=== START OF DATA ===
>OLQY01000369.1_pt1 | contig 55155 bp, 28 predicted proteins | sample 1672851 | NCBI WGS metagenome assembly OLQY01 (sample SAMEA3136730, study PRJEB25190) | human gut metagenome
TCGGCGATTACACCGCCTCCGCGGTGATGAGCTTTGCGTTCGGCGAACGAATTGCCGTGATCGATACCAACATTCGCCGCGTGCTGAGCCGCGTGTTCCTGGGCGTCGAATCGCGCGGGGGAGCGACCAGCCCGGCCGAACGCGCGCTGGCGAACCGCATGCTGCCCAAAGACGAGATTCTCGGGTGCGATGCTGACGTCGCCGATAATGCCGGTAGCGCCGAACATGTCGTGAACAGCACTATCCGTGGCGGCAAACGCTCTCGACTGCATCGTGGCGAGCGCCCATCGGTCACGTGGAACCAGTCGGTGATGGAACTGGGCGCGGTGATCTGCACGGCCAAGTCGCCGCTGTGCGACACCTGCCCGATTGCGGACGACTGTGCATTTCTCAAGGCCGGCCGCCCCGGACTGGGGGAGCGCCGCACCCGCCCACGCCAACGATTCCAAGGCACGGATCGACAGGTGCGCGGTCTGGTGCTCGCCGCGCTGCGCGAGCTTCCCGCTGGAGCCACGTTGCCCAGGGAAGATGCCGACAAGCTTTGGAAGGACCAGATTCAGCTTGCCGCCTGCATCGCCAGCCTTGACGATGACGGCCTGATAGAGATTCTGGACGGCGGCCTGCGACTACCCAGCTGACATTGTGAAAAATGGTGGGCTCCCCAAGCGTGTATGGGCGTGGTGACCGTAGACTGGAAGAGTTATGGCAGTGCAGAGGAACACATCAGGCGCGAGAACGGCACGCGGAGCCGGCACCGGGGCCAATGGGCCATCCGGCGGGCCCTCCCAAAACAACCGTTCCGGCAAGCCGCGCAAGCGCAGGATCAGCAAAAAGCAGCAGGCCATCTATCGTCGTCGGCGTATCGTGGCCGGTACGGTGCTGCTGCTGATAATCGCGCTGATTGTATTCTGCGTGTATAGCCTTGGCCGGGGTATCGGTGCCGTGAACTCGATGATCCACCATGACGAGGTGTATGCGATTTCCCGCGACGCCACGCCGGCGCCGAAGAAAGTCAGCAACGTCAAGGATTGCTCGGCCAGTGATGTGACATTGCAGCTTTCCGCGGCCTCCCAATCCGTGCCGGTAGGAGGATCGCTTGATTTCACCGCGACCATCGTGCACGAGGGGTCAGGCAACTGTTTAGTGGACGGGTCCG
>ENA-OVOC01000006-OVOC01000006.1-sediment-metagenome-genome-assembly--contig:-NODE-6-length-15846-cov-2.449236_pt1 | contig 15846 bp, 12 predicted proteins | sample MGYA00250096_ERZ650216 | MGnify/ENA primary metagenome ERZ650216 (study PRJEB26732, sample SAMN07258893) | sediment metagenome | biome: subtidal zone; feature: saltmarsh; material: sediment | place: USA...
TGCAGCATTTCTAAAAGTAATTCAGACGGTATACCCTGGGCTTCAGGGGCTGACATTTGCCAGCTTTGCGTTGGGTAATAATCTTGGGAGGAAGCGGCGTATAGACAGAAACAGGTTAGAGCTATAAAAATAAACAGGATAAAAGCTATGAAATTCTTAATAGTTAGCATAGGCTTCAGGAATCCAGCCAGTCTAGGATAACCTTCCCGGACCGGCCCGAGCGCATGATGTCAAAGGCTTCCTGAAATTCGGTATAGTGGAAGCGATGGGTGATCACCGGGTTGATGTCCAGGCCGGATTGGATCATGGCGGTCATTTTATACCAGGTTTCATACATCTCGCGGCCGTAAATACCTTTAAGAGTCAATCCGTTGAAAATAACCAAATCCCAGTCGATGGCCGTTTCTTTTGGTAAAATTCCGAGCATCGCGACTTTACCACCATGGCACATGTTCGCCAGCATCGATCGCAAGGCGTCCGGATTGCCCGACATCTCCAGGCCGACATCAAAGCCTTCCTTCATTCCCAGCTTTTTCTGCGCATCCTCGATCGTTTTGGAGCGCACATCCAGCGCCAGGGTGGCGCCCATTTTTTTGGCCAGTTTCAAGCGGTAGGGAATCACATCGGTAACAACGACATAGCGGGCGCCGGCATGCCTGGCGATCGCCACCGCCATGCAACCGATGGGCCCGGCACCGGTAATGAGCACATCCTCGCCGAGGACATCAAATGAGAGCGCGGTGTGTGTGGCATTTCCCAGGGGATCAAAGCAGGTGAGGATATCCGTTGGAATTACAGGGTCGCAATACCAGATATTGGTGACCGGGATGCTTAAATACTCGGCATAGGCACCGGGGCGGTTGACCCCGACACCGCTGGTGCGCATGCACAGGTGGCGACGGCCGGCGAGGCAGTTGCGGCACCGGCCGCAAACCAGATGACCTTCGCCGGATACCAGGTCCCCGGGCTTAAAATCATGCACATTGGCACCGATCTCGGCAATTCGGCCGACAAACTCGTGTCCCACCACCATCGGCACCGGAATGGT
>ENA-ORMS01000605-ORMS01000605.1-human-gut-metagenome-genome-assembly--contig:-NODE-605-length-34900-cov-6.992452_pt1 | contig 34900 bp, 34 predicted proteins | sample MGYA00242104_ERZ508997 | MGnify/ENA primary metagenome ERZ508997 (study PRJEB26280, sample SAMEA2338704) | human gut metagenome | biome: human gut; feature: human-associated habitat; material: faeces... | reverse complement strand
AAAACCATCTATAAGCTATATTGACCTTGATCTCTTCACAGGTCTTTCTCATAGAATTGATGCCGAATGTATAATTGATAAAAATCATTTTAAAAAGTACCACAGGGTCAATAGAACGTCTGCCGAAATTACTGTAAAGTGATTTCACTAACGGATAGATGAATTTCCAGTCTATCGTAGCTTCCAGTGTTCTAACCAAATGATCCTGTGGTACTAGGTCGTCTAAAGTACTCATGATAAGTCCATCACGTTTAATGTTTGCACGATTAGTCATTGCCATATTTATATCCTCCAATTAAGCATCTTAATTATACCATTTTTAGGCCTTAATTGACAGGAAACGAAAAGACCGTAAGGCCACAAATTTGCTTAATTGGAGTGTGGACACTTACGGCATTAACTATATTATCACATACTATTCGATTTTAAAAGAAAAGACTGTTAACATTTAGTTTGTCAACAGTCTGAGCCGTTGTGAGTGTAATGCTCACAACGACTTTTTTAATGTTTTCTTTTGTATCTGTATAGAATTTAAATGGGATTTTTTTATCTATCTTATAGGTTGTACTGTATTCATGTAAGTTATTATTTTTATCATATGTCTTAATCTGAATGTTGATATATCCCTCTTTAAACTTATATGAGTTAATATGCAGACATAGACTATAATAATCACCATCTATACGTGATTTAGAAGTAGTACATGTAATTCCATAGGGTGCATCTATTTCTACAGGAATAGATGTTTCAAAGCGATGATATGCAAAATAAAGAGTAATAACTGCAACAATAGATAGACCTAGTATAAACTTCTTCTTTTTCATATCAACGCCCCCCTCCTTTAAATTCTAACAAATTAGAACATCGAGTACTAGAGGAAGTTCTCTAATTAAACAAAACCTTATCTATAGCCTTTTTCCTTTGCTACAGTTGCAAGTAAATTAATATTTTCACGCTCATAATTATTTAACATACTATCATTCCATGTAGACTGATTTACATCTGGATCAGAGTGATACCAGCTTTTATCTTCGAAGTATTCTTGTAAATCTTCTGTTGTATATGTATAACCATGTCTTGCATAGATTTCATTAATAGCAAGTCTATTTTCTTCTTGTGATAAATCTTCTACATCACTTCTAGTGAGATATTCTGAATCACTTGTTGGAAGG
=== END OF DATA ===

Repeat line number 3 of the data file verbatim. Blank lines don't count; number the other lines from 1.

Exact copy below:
>ENA-OVOC01000006-OVOC01000006.1-sediment-metagenome-genome-assembly--contig:-NODE-6-length-15846-cov-2.449236_pt1 | contig 15846 bp, 12 predicted proteins | sample MGYA00250096_ERZ650216 | MGnify/ENA primary metagenome ERZ650216 (study PRJEB26732, sample SAMN07258893) | sediment metagenome | biome: subtidal zone; feature: saltmarsh; material: sediment | place: USA...